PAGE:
07.27.2013 - 07.27.2013 82 °F
After breakfast we took our first trip on the Metro and got our first look at Montreal's underground city, the set of interconnected complexes (both above and below ground) in and around Downtown Montreal. It is also known as the indoor city, and is one of the largest underground complexes in the world. Not all portions of the indoor city are underground. The connections are considered tunnels architecturally and technically, but are air conditioned and have lighting as good as any building's liveable space does. Many tunnels are large enough to have shops on both sides of the passage. With over 20 miles of tunnels spread over more than 4.6 miles, connected areas include shopping malls, apartment buildings, hotels, condominiums, banks, offices, museums, universities, seven metro stations, two commuter train stations, a regional bus terminal and the Bell Centre amphitheatre and arena. There are more than 120 exterior access points to the underground city. Each access point is an entry point to one of 60 residential or commercial complexes comprising 1.4 square miles of floor space, including 80% of all office space and 35% of all commercial space in downtown Montreal. In winter, some 500,000 people use the underground city every day. We headed out to the Botanical Garden which is near Olympic Stadium, the site of the 1976 Summer Olympics and former home to the Montreal Expos.
The Botanical Garden can best be described as "spectacular". The gardens occupy 190 acres of thematic gardens and greenhouses. It was designated a National Historic Site of Canada in 2008 as it is considered to be one of the most important botanical gardens in the world due to the extent of its collections and facilities. It contains a greenhouse complex full of plants from around the world, and a number of large outdoor gardens, each with a specific theme. The garden was founded in 1931, in the height of the Great Depression. It serves to educate the public in general and students of horticulture in particular, as well as to conserve endangered plant species. The highlights are the plant/tree sculptures of animals, fish, humans and many other objects. Hopefully there will soon be photos which do not really do these sculptures justice...they are truly works of art and we observed their keepers meticulously trimming and maintaining them by hand.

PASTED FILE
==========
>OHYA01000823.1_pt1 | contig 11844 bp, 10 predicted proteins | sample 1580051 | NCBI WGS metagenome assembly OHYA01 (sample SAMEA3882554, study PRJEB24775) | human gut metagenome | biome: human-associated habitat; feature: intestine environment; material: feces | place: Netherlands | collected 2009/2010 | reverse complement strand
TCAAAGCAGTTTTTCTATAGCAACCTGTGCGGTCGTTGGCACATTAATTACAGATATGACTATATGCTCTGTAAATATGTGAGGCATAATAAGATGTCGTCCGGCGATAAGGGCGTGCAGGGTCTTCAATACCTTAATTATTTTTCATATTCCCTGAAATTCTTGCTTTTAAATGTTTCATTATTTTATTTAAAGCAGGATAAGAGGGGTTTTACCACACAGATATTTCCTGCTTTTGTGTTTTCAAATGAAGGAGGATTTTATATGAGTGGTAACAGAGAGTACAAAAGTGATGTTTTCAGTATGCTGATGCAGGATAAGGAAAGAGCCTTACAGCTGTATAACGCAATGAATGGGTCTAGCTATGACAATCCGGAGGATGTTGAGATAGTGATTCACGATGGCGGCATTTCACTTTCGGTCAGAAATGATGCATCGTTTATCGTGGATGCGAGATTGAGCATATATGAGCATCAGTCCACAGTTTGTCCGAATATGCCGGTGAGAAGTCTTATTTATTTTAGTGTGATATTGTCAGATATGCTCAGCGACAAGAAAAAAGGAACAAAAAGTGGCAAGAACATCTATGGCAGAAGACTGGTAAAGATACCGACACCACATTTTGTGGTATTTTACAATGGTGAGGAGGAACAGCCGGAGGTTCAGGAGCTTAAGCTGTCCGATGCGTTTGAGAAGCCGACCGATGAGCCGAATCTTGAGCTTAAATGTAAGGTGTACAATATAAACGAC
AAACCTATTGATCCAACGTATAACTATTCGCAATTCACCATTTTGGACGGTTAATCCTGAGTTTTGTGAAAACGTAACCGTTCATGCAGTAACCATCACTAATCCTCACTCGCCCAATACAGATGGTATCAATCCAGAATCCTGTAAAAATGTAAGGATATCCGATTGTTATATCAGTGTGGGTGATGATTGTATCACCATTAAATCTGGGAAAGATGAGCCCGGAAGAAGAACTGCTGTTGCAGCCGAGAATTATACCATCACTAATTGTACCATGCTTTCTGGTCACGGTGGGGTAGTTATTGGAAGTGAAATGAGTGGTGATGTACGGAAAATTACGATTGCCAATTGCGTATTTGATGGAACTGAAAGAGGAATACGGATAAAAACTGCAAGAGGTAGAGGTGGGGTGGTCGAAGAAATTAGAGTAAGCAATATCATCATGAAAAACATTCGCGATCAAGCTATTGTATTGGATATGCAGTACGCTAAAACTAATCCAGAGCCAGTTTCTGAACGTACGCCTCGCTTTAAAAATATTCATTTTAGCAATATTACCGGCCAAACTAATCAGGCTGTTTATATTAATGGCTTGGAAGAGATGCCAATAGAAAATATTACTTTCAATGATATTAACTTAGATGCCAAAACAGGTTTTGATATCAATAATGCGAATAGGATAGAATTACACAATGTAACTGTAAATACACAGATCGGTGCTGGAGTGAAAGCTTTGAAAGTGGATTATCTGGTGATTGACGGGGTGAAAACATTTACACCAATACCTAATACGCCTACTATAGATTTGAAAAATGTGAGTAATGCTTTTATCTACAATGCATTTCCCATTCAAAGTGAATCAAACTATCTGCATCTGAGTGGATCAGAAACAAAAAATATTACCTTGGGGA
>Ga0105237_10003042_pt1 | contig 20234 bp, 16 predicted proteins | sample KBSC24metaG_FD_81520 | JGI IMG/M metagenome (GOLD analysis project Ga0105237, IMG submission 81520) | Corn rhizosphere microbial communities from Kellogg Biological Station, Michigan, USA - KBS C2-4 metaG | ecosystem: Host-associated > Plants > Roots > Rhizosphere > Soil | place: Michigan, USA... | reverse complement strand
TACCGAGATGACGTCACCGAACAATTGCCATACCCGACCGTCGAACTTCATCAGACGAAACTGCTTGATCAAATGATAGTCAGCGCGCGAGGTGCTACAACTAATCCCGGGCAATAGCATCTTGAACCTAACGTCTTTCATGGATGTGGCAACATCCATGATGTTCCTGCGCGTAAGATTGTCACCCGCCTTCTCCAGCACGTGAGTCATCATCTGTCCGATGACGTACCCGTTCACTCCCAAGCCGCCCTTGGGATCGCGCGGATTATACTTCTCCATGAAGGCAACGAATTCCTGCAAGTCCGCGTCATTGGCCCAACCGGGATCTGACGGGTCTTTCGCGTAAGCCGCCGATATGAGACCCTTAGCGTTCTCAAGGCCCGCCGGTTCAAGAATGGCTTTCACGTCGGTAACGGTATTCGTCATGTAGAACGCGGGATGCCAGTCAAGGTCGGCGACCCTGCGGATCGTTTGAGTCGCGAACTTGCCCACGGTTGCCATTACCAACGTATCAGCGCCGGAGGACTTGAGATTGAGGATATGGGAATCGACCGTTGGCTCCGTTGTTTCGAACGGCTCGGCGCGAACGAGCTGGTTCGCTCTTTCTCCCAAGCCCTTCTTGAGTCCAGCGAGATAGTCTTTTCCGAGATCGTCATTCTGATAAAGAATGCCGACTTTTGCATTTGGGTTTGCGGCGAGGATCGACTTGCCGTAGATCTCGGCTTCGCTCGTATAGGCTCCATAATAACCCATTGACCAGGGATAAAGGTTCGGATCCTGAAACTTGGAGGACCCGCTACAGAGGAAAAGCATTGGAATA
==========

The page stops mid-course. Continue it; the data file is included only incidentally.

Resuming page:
Next we headed to the nearby Biodome. The facility allows visitors to walk through replicas of four ecosystems found in the Americas:
The Tropical Forest is a replica of the South American rainforest.
The Laurentian Forest is a replica of the North American wilderness.
The Saint Lawrence Marine Eco-system is an estuary habitat modelled on the Gulf of Saint Lawrence.
A polar area that is divided into Arctic and Antarctic.
This place was mildly entertaining, primarily the monkeys that did their best to hide from the tourists, and the penguins, all of whom had likely been retirees from March of the Penguins.
Remarkably, we found the Metro, got on the right train with no assistance, and made our way back to the hotel. I had been intrigued by a highly rated restaurant, Mahdavi, which touted the fact that they had a jazz singer that performed during dinner. I called to make a reservation and was told they had nothing until 10:15pm. I had the concierge call and we got a reservation at 8:45. The food was very good but we never heard the jazz singer, although there appeared to be some music coming from upstairs. After dinner, we made our way down to the waterfront. We had been told that there is an international fireworks competition in Montreal in July and that, this night, it was Montreal's turn. Serbia was last weekend...and it goes without saying how tough the Serbs are when it comes to explosives. Well the fireworks went on for at least an hour when we decided we had enough pyrotechnics. On the cab ride home we continued to hear and see snippets of the continuing show. This is how our last night in Montreal ended...a fascinating city...as it turns out. Next stop...Quebec City.